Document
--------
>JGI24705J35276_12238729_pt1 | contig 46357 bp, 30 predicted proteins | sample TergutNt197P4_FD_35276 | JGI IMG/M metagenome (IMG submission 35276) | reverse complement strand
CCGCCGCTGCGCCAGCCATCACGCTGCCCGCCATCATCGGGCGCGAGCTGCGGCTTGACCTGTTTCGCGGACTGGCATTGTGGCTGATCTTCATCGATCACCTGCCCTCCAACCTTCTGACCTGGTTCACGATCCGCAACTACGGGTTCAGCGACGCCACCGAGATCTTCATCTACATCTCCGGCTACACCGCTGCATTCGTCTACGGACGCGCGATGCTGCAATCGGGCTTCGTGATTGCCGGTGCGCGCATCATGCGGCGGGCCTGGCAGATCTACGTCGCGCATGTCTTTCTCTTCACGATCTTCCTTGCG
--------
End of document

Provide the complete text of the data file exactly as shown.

>JGI24705J35276_12238729_pt1 | contig 46357 bp, 30 predicted proteins | sample TergutNt197P4_FD_35276 | JGI IMG/M metagenome (IMG submission 35276) | reverse complement strand
CCGCCGCTGCGCCAGCCATCACGCTGCCCGCCATCATCGGGCGCGAGCTGCGGCTTGACCTGTTTCGCGGACTGGCATTGTGGCTGATCTTCATCGATCACCTGCCCTCCAACCTTCTGACCTGGTTCACGATCCGCAACTACGGGTTCAGCGACGCCACCGAGATCTTCATCTACATCTCCGGCTACACCGCTGCATTCGTCTACGGACGCGCGATGCTGCAATCGGGCTTCGTGATTGCCGGTGCGCGCATCATGCGGCGGGCCTGGCAGATCTACGTCGCGCATGTCTTTCTCTTCACGATCTTCCTTGCG